China turns quarantine centers into apartments — a year after lifting COVID rules
MICHEL MARTIN, HOST:
A year ago today, China lifted its strict COVID restrictions. One of the key symbols of that period was the quarantine centers, built in nearly every major Chinese city. They came to represent the collective trauma from mass testing and sudden lockdowns. But as NPR's Emily Feng discovers, 12 months on, cities are turning these huge centers into affordable housing units for young workers, an attempt to help those who struggle in the current economic slowdown.
EMILY FENG, BYLINE: Today, walk around this brightly painted high-talents apartment in Beijing, and you see scenes of normality like this shared canteen serving affordably priced meals. But just over a year ago, these apartments were used very differently, as a medical triage and quarantine facility.
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UNIDENTIFIED PERSON: (Non-English language spoken).
FENG: This is a video Beijing resident Hudson Li shot last year as he was being driven by health care workers into a Fangcang, the Chinese term for these hastily built quarantine centers.
HUDSON LI: (Through interpreter) It wasn't very cold yet, but they told me to pack my belongings.
FENG: Beijing alone built 23 of these makeshift facilities, designed to hold up to 23,000 people at a time. Less than two months after Li was quarantined, Beijing lifted most of its COVID restrictions. But Li says he still associates the Fangcang with feelings of helplessness and fear.
LI: (Through interpreter) It's been a year already, but I definitely have PTSD from the fear of scarcity and having to stock up on a lot of medicine and food.
FENG: Now the Fangcang are undergoing a transformation. They're apartments for young graduates like Li. Local authorities have been tasked with restarting economic growth and supporting small businesses after nearly three years of ruinous lockdowns. Cities like Beijing are also trying to bridge a housing gap between high real estate prices and low salaries for young workers. And so the Fangcang, once a symbol of containment, is now supposed to represent dynamism and growth. Li says he has mixed feelings about this.
LI: (Through interpreter) The facilities were not built and rented out transparently. But I do have to say you will not get anything more affordable than these apartments. They are very price competitive.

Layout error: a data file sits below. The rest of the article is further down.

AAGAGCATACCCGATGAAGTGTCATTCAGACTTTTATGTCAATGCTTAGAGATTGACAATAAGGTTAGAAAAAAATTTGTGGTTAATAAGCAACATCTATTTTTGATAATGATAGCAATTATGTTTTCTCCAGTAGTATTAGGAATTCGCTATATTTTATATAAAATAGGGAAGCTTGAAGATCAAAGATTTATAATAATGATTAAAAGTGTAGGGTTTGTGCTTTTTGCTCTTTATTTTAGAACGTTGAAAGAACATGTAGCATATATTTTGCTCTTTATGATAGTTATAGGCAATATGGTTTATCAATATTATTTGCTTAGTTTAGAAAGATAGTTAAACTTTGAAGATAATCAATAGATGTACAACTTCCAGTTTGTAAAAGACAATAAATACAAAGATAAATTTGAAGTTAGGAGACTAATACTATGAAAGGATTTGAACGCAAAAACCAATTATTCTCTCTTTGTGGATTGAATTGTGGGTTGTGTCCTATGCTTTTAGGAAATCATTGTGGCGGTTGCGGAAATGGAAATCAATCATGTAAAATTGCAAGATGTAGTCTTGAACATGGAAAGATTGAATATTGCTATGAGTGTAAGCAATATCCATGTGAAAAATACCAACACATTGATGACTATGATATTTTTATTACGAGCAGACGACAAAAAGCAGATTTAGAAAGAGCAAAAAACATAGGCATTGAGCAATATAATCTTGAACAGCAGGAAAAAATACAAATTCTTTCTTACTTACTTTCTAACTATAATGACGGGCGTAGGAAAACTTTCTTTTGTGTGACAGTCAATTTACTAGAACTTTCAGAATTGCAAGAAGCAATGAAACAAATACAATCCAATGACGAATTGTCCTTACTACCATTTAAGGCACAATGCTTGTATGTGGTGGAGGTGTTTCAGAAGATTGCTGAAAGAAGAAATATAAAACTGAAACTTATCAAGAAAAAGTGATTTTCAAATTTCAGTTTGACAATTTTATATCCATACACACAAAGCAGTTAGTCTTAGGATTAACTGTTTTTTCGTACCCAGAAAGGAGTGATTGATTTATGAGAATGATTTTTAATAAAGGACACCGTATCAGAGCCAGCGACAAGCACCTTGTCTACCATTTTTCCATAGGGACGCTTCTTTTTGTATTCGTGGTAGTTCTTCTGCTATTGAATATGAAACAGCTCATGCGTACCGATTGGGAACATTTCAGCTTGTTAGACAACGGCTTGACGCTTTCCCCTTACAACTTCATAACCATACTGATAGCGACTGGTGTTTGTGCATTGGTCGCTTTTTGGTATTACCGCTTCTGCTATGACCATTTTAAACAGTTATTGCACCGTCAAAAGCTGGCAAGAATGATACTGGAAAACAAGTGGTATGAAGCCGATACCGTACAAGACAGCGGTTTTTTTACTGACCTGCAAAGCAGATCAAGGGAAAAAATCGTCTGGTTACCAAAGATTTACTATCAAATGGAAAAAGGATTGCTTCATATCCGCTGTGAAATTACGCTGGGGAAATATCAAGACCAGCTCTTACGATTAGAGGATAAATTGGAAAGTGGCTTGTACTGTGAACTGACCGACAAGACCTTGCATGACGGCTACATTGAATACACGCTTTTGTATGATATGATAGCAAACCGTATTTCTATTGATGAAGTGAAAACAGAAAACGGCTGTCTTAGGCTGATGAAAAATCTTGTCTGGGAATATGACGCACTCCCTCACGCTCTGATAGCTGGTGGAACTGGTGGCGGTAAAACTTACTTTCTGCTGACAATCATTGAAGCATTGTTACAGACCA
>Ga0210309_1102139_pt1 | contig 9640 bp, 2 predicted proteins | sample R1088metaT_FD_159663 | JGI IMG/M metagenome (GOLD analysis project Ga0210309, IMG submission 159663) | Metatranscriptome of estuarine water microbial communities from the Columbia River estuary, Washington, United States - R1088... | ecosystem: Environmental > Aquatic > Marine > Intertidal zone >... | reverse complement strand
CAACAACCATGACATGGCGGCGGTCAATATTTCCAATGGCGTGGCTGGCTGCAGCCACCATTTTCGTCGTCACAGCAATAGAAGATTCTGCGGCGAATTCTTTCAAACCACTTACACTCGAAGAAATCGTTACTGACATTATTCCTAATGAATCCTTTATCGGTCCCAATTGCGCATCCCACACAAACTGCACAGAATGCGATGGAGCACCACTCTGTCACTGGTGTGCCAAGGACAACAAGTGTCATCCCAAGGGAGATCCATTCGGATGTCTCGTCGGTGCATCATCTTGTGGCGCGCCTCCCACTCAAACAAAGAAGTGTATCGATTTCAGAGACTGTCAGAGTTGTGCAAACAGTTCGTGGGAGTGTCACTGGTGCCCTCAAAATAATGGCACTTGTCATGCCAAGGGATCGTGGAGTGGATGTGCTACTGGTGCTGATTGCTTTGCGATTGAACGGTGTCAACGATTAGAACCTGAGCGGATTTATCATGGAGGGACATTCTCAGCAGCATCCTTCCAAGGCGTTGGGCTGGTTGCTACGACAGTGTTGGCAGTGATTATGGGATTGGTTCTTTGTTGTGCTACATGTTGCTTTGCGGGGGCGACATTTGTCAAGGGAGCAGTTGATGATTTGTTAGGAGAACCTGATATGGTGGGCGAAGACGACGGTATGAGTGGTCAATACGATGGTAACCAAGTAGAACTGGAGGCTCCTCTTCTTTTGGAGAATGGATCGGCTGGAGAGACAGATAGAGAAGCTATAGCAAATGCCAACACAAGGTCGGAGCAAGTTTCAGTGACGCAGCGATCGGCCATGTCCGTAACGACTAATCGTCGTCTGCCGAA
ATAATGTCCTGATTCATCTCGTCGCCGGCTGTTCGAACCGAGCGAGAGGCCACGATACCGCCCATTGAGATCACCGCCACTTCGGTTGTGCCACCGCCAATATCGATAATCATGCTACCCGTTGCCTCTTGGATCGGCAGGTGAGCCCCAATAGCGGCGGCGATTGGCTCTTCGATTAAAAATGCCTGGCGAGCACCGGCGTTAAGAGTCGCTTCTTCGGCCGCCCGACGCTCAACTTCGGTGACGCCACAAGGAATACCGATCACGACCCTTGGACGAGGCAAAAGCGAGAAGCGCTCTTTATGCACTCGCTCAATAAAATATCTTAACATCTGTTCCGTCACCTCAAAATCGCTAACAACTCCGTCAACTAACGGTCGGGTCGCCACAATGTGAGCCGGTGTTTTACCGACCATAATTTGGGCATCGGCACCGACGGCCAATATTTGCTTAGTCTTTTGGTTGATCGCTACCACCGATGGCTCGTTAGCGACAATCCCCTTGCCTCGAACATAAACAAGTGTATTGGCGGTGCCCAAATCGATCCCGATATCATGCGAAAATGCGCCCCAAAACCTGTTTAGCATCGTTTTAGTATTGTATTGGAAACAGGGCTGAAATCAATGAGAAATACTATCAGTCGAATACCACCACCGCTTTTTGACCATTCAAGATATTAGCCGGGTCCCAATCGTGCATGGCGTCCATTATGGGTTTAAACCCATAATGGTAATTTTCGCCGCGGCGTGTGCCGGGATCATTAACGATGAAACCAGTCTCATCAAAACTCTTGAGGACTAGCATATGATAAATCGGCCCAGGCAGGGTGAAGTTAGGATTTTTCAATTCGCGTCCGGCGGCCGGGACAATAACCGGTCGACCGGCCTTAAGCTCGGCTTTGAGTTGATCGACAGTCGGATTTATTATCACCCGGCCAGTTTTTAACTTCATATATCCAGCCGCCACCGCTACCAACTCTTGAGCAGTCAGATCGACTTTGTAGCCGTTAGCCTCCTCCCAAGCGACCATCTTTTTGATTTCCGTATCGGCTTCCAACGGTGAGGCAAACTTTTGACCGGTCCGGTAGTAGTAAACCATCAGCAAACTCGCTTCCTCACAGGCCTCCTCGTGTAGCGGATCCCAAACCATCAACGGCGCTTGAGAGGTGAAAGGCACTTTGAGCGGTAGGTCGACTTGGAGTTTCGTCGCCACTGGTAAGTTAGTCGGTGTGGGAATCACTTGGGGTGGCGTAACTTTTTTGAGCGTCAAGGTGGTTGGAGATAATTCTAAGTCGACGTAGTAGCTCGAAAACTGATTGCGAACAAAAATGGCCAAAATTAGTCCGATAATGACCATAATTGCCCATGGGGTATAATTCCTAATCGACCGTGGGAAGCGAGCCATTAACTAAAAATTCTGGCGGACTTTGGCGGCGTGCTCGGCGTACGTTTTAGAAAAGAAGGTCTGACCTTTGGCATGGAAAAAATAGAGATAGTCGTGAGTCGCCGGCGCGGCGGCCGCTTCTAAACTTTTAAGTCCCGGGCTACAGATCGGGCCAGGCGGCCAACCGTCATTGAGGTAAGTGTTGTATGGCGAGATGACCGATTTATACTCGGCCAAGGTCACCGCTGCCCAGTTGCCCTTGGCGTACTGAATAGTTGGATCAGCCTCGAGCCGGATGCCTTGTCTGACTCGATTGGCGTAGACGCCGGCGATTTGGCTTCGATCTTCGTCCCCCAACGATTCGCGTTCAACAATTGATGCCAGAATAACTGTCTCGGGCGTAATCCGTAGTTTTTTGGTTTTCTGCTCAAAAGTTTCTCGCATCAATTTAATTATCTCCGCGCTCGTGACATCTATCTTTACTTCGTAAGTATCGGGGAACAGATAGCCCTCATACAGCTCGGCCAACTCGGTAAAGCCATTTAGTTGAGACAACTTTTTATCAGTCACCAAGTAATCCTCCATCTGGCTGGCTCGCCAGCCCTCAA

FENG: One of the new tenants in this former Beijing Fangcang is Sophie Shi. She works at a startup that allows her to work from home, and the talent department suit her just fine, though she was a little surprised when she found out what her home had been used for in a past life.
SOPHIE SHI: (Through interpreter) There were signs on A4 sheets of paper left in the rooms with instructions like line up here for group meals and COVID-era slogans left taped on the walls, encouraging bravery and be calm. Then it hit me in an instant. This used to be a COVID facility.
FENG: The low rent is what's kept her there. It's only about 200 USD a month for a studio - cheap for Beijing. But she's planning to move out soon. There is no bus station or metro line close by. After all, the center was designed to be remote, perfect for quarantining people, but not so convenient for a young urban dweller. And the Fangcang was built from little more than metal shipping containers stacked on top of each other. When Shi walks around her apartment, the thin floorboards shake.
SHI: (Through interpreter) Sound insulation is an issue because it's just made of iron sheets. I can clearly hear my neighbors upstairs, and the frequent sound of airplanes from the nearby Beijing airport is quite obvious.
FENG: Still, she said she'd recommend the apartment to friends. With the economy spluttering in China, who can say no to super low rent?
Emily Feng, NPR News.
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